“Taxpayers are being dragged further into debt because politicians are roadblocking pipelines in Canada, and that’s wrong,” said Terrazzano, supportive of Alberta’s legal fight against Ottawa’s No More Pipelines Law.

The CTF calculated that the pipeline deficit could cost taxpayers $12.8 billion between 2013 and 2023 by reducing the federal government’s revenue. That means a lack of pipelines could cost each province and territory at least one new hospital between 2013 and 2023.

A pipeline deficit could cost Alberta taxpayers up to $4.5 billion between 2020 and 2022, according to the provincial government’s 2020 budget.

“Taxpayers are being dragged further into debt because politicians have been roadblocking pipelines in Canada, and that needs to stop,” said Terrazzano. 

“We applaud Premier Jason Kenney for sticking up for Albertans and allowing taxpayers to defeat Ottawa’s No More Pipelines Law.”

Dhaliwal is the Western Standard’s Edmonton reporter.

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Kenney leadership review to be held April 9 in Red Deer, in convention-style vote

The UCP board decided not to listen to demands from 22 constituency associations that wanted a review by March at the latest, said a Western Standard source close to the board.

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Editor’s note. Due to a typo, the initial version of the story said the review would be April 6. Sources say the vote will take place April 9.

A pay-to-vote leadership review of United Conservative Party leader Jason Kenney will be held April 9 in Red Deer, the Western Standard has learned.

The UCP board decided not to listen to demands from 22 constituency associations that wanted a review by March at the latest, said a Western Standard source close to the board.

The source said the board felt it was “being generous” to the 22 rebel ridings by holding a review in April.

Details on how much it will cost to go to the conference are still being worked out, but it will be a system where you have to pay to vote, the source said.

Those details are expected to be announced in January.

While the board meeting was “friendly,” pro-Kenney factions later held long discussions to plan strategy, said the source.

A convention-style review appears to favour Kenney as opposed to a one-vote-per-party-member system as Kenney is famed for his political organizing power.

His office came under fire last month for allegedly using money from third-party political action committees (PACs) to send people to the UCP AGM which turned into a Kenney love-fest that left the leader smiling.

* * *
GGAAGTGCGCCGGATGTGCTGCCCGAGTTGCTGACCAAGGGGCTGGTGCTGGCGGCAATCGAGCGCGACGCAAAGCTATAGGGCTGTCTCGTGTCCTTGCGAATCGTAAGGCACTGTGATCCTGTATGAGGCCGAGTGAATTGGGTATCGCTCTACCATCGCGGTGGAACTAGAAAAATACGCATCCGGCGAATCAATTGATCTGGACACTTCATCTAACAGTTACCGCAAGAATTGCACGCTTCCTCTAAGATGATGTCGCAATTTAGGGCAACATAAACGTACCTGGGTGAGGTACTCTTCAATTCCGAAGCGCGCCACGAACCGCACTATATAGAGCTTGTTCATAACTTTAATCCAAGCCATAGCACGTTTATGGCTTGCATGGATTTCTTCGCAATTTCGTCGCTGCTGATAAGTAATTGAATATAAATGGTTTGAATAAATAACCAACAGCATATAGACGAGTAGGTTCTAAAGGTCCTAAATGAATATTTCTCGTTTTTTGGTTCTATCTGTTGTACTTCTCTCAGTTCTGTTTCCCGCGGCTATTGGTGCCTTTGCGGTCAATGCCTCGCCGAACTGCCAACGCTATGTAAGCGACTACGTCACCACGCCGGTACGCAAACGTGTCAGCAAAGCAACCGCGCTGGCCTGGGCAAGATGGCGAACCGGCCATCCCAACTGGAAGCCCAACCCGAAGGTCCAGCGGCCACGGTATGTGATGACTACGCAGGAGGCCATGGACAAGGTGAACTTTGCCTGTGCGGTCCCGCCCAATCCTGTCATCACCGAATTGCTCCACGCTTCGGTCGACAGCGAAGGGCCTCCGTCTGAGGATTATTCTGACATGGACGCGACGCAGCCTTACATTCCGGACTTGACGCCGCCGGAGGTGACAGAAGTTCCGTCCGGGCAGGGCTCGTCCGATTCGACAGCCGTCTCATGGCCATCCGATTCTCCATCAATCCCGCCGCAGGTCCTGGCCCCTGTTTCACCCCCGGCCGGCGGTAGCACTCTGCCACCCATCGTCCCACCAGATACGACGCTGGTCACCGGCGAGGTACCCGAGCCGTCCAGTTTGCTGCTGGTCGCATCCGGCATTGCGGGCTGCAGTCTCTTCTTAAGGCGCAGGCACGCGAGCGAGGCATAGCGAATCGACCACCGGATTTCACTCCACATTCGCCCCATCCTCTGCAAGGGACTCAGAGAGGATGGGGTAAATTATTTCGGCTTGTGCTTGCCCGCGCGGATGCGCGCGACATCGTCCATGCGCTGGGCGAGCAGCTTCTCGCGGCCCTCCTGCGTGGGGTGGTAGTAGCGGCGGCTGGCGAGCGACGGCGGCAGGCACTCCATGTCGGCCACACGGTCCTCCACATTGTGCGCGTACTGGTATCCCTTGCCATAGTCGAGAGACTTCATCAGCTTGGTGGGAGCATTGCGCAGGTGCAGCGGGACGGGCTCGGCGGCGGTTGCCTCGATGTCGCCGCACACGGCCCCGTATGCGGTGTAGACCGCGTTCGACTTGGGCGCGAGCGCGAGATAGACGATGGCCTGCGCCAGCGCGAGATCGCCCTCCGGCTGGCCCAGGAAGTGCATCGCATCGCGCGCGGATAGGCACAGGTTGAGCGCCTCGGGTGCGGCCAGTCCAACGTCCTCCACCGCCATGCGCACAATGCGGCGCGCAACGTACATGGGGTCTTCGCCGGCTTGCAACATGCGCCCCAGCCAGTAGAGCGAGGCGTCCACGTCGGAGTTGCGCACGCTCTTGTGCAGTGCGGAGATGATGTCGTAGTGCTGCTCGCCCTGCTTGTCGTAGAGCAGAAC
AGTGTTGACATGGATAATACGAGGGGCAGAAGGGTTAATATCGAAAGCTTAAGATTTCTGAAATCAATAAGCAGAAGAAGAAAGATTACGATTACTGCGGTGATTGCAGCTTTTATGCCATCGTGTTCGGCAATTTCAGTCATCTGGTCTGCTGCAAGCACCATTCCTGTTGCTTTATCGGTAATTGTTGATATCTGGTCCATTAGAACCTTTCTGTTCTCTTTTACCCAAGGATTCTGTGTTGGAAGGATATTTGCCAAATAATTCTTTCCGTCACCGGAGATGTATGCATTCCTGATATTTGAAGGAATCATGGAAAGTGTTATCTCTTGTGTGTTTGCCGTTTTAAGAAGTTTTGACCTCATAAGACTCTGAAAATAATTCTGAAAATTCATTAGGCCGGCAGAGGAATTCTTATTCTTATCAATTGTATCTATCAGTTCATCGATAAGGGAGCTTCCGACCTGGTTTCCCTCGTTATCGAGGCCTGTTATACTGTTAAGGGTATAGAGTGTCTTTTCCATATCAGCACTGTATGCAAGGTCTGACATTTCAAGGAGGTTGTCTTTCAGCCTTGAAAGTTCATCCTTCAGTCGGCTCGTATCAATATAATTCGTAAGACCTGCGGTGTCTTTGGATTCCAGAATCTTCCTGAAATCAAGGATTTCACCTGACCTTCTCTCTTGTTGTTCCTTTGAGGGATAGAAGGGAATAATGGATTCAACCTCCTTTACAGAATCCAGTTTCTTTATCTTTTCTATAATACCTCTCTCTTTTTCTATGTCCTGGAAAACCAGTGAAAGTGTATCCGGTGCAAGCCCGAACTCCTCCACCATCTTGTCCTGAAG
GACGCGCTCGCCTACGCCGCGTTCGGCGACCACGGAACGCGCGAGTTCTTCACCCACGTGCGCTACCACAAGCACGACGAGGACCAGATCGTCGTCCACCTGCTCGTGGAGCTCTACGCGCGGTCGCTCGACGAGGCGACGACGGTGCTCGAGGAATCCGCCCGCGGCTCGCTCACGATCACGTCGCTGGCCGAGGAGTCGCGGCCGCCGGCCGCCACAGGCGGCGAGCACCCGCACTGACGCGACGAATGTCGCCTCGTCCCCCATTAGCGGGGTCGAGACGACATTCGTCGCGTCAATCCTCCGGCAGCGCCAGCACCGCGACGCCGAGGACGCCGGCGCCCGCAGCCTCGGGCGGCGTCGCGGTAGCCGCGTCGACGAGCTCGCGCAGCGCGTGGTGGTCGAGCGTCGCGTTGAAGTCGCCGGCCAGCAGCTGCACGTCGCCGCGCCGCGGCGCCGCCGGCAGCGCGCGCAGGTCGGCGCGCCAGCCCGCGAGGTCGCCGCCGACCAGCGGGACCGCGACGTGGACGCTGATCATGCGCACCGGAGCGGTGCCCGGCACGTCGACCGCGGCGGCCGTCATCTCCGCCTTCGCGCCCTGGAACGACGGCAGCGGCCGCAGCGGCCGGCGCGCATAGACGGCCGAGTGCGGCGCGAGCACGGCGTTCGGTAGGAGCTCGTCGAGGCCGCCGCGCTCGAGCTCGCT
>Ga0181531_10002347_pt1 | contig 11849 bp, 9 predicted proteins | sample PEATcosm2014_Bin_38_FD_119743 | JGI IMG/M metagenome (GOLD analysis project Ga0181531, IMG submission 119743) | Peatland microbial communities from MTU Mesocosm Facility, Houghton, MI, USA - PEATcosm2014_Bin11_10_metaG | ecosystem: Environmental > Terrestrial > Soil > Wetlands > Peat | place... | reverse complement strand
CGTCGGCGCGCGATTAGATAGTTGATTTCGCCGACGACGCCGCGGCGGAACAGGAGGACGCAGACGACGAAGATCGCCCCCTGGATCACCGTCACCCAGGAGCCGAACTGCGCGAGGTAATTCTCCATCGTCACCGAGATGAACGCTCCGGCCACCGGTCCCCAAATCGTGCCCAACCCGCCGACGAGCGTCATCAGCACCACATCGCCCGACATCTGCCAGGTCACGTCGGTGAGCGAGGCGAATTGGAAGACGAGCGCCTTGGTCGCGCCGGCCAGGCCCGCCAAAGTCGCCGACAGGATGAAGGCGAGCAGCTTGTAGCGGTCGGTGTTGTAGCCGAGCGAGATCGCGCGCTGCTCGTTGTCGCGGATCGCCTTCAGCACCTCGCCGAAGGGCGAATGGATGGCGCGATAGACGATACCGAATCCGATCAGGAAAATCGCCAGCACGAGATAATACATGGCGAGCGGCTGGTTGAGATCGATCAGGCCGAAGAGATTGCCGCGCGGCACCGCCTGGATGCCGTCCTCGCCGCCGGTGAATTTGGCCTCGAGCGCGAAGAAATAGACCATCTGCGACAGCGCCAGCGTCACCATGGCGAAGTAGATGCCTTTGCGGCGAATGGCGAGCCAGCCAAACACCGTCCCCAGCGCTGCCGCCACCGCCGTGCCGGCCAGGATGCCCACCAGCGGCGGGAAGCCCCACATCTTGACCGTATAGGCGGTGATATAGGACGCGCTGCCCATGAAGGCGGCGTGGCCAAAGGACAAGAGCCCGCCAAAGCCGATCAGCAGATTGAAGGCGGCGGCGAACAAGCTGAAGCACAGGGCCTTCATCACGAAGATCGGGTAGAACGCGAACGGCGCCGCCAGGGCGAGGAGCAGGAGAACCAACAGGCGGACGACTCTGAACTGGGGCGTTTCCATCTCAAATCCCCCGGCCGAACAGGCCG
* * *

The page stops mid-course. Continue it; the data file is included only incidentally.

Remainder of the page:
Kenney denied knowledge of the PAC money.

“I’m not involved in third party organizations, but third party political organizations are free, within the law, to be involved in politics,” said Kenney.

Prior to the AGM Airdrie-Cochrane UCP MLA Peter Guthrie sent Kenney a letter which said the party was on the verge of collapse. 

“Public opinion continues to wane, and we may be at a point where this party cannot be salvaged,” writes Guthrie, in the letter obtained by the Western Standard.

“Membership has fallen from 150,000 to less than 10,000 and fundraising is evaporating along with our credibility.”

Much of the UCP grassroots frustration has come on the heels of controversial COVID-19 lockdown restrictions. Kenney also brought in a vaccine passport scheme he vowed never to introduce.

Another scandal that infuriated UCP members was when the infamous pictures were published of Kenney holding an outdoor dinner on the balcony of the “Sky Palace” in contravention of the government’s of laws, regulations, and guidelines.

In April, a UCP MLA told the Western Standard they are “100% certain” Kenney would be the subject of an early party leadership review.

“Caucus is in total chaos,” said the MLA, who spoke with the Western Standard on the condition of anonymity.

But the expected caucus revolt failed to materialize.

At one point the caucus booted MLAs Todd Loewen and Drew Barnes for dissension.

Editor’s note. Due to a typo, the initial version of the story said the review would be April 6. Sources say the vote will take place April 9.

Dave Naylor is the News Editor of the Western Standard
dnaylor@westernstandardonline.com
Twitter.com/nobby7694

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YouTube cancels Western Standard for reporting news story

“Your channel now has one strike,” said YouTube in the e-mail, adding Western Standard’s account has been suspended for one week.

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YouTube issued one strike against the Western Standard for reporting on a Calgary police officer who was put on leave for refusing the COVID-19 vaccinations.

YouTube sent the notification via e-mail to Derek Fildebrandt, president and CEO of the Western Standard, on Wednesday, and stated the video included in the story violates YouTube’s “medical misinformation policy.”